Twelve-year action plan to save vultures


Some 43 experts from 22 countries have met in Toledo, Spain, to draw up a strategy to save the world's heavily threatened vulture species.

The meeting was part of preparations for the forthcoming summit of the Convention on the Conservation of Migratory Species. Based on previous consultations and workshops that include the findings of 200 experts, the group in Toledo has expressed their deep concerns about the continued veterinary use of diclofenac, a deadly drug when consumed by vultures, and designed a 12-year action plan which aims to ensure the conservation of all vulture species.

There are 23 vulture species in the world and 16 of them are globally threatened: four Asian species and four African are critically endangered. The conservation of vultures will play a prominent role in the forthcoming summit of the Convention on the Conservation of Migratory Species (CMS) that will be held in October 2017 in the Philippines.

Red-headed Vulture
Asia's Red-headed Vulture is Critically Endangered (Photo: Neil Bowman)

The meeting in Toledo is the result of a process involving 200 experts from Africa, Europe, Asia and the Middle East. Thanks to these previous findings, the participants in Toledo could agree to propose the inclusion of 10 species of African and Asian vultures in Appendix 1 of the Convention on Migratory Species, also known as Bonn Convention, which highlights the true threat level of these birds and reflects their real conservation needs at global level.

The species in the highest threat category are Red-headed, White-rumped, Indian and Slender-billed Vultures in Asia and Rüppell's, White-headed, White-backed and Hooded Vultures in Africa. The proposed action plan includes more than 100 actions to address the main threats to vulture populations, including a ban on the use of toxic products that affect vultures — including poisoned baits — and the phasing out of lead ammunition.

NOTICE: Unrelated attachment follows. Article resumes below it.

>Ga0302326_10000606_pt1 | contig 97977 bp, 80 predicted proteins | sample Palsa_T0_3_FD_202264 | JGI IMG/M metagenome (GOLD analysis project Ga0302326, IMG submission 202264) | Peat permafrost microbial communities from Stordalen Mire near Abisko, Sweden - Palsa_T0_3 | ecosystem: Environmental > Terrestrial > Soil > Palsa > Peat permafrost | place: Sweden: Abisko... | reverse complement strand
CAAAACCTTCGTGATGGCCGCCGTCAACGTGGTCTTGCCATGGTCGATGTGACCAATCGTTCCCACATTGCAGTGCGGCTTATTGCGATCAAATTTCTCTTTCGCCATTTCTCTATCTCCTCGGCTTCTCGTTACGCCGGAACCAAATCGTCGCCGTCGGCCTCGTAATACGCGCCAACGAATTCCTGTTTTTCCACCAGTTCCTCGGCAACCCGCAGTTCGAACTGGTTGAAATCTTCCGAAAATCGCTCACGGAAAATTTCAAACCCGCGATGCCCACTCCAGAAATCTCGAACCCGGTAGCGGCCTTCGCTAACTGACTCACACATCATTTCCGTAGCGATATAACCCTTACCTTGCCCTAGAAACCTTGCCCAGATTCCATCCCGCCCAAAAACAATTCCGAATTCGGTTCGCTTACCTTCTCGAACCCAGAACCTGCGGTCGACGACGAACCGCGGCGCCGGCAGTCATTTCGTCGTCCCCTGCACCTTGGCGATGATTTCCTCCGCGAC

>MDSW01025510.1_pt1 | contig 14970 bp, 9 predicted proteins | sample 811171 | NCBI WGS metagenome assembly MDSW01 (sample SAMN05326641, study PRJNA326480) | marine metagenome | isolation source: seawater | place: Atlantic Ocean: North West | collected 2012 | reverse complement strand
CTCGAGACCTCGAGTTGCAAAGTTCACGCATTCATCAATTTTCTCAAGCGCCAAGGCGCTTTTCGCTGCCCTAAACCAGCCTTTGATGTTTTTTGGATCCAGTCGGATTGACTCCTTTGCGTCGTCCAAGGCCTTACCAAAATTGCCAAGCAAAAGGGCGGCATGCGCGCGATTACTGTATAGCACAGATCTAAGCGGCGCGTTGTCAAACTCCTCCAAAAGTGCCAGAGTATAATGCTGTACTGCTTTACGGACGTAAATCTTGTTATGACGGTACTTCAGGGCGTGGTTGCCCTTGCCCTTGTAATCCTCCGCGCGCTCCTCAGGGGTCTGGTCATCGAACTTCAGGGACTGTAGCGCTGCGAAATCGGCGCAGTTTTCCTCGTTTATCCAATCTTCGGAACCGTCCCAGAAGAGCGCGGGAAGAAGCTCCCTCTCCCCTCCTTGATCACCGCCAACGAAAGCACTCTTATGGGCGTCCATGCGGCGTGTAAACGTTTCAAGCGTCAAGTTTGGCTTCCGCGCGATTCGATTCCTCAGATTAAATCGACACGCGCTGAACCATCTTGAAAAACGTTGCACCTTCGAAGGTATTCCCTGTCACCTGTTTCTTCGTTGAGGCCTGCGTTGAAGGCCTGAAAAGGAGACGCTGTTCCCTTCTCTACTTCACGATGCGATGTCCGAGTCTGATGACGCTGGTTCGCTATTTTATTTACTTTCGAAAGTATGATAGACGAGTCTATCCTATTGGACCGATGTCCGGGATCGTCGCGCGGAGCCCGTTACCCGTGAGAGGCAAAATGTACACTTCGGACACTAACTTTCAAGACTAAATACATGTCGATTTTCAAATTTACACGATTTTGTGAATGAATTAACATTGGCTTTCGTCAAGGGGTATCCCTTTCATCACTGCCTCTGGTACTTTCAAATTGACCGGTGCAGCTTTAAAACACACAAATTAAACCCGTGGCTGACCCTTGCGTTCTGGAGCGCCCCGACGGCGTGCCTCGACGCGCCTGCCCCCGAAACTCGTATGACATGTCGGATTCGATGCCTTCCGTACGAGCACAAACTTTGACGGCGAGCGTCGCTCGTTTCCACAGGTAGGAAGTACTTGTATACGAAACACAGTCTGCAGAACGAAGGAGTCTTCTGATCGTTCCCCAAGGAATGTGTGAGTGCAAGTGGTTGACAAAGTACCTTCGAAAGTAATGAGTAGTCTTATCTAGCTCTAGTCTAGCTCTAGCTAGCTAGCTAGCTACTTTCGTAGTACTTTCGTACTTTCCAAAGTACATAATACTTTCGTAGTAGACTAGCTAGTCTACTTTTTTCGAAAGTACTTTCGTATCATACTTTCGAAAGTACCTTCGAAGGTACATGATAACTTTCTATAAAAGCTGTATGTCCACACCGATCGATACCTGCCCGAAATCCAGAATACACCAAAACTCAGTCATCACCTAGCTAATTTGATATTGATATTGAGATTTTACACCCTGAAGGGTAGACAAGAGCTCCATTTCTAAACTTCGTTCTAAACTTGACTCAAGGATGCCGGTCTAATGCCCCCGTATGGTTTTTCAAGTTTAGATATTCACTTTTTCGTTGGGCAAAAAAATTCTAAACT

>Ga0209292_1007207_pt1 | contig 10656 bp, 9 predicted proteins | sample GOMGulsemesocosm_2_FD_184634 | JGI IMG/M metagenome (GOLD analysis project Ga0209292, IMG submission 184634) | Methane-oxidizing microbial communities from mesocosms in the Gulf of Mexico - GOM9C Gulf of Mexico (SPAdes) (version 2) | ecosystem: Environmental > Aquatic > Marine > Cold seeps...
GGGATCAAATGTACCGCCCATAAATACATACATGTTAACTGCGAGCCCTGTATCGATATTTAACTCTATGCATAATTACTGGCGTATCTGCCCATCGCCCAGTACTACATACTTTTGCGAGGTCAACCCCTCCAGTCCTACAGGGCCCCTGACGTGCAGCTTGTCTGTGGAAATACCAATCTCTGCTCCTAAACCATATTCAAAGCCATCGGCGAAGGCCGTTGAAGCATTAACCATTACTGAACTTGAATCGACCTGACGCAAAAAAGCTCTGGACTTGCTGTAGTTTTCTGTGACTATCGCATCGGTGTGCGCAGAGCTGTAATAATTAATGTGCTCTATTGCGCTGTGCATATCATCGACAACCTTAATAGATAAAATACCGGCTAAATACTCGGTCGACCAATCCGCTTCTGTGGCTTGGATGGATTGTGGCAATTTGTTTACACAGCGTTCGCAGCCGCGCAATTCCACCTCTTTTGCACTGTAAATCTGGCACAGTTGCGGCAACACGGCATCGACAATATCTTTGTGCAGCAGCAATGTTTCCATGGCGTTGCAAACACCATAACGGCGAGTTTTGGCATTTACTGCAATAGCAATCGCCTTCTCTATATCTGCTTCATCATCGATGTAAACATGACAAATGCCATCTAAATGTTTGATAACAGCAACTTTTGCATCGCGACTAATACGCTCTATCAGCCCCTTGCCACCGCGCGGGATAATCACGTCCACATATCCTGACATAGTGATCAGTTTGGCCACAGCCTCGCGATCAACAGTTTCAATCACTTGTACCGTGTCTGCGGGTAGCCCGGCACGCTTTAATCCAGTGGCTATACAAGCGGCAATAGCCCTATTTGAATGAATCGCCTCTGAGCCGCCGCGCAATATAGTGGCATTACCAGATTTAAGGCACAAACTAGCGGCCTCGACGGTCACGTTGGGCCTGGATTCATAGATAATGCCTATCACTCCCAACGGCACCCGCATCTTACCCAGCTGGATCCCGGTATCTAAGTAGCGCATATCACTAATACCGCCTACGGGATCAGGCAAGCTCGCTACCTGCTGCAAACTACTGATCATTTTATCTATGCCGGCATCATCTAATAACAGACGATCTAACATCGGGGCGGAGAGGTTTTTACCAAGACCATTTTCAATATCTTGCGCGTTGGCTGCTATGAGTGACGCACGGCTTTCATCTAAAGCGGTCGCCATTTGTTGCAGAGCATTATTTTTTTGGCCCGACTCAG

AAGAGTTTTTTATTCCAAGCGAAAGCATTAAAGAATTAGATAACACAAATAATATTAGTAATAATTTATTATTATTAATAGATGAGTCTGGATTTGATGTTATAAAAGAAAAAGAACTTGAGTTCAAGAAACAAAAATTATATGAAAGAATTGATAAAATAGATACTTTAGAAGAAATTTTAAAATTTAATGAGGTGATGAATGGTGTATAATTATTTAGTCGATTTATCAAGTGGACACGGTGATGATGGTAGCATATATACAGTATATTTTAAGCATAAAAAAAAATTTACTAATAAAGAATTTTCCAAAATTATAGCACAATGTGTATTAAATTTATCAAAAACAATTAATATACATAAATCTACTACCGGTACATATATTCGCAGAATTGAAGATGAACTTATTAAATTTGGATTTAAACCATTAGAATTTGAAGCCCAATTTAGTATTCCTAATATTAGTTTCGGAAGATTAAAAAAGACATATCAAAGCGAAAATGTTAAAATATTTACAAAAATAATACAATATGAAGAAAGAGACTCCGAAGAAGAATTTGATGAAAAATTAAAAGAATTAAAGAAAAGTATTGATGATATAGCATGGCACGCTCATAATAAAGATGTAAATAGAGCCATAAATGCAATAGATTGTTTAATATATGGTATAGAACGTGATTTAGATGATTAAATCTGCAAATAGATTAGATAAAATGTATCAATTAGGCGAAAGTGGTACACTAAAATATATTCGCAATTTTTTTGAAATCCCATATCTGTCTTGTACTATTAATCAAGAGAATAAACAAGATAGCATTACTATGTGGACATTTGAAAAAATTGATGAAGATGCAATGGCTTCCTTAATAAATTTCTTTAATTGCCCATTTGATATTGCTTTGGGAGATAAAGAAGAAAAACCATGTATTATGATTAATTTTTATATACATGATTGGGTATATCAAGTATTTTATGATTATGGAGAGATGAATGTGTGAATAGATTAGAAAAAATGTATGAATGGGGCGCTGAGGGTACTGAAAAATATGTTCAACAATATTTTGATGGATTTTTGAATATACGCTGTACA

The action plan also proposes actions to end the trade of vulture parts used in sorcery, especially in Africa and Asia, to minimise mortality by electrocution and collision with power lines and wind turbines, and to ensure that birds have sufficient food, free of toxic substances.

Rüppell's Vulture
Sights such as this Rüppell's Vulture feeding on a carcass in Sudan are becoming ever rarer (Photo: Edhi Yansyah)

Iván Ramírez, Head of Conservation at BirdLife Europe and Central Asia, said: "Drastic measures are needed to deal with the emergency situation which most of the vultures in Asia and Europe are facing. Not only are they wonderful species that we must preserve, but also key ecosystem service providers thanks to their position at the top of the trophic pyramid. We are exterminating, many times unwittingly, true allies. Without them, the cost of clearing carcasses from the fields will be enormous."

Juan Carlos Atienza, Director of Conservation at SEO/BirdLife (BirdLife Partner in Spain): "The meeting has emphasised the folly of some governments, such as Spain and Italy, by authorising the veterinary use of diclofenac, an anti-inflammatory drug harmless to humans but deadly to vultures. Spain is the last place on the planet with high densities of vultures and is no longer a safe country for them. The Spanish government should ban the veterinary use of this drug as soon as possible, especially when there are other alternatives safe for birds."

For BirdLife Europe and Central Asia, it is of particular concern that Portugal is considering approving the veterinary use of diclofenac. In the Indian subcontinent — once the region with the highest densities of vultures on the planet — the veterinary use of diclofenac resulted in the disappearance of 99 per cent of all vultures in less than 10 years. Since 2006, it has been banned in all countries in the region.